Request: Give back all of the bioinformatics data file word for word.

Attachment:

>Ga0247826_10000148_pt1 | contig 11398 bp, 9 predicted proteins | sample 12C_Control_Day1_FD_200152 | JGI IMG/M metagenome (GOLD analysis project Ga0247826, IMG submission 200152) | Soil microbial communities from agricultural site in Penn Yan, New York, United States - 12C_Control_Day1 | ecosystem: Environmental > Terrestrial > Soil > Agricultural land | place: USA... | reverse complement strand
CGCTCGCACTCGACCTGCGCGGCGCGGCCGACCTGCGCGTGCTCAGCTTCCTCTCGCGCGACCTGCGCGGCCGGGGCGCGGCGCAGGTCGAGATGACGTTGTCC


>Ga0247826_10000148_pt1 | contig 11398 bp, 9 predicted proteins | sample 12C_Control_Day1_FD_200152 | JGI IMG/M metagenome (GOLD analysis project Ga0247826, IMG submission 200152) | Soil microbial communities from agricultural site in Penn Yan, New York, United States - 12C_Control_Day1 | ecosystem: Environmental > Terrestrial > Soil > Agricultural land | place: USA... | reverse complement strand
CGCTCGCACTCGACCTGCGCGGCGCGGCCGACCTGCGCGTGCTCAGCTTCCTCTCGCGCGACCTGCGCGGCCGGGGCGCGGCGCAGGTCGAGATGACGTTGTCC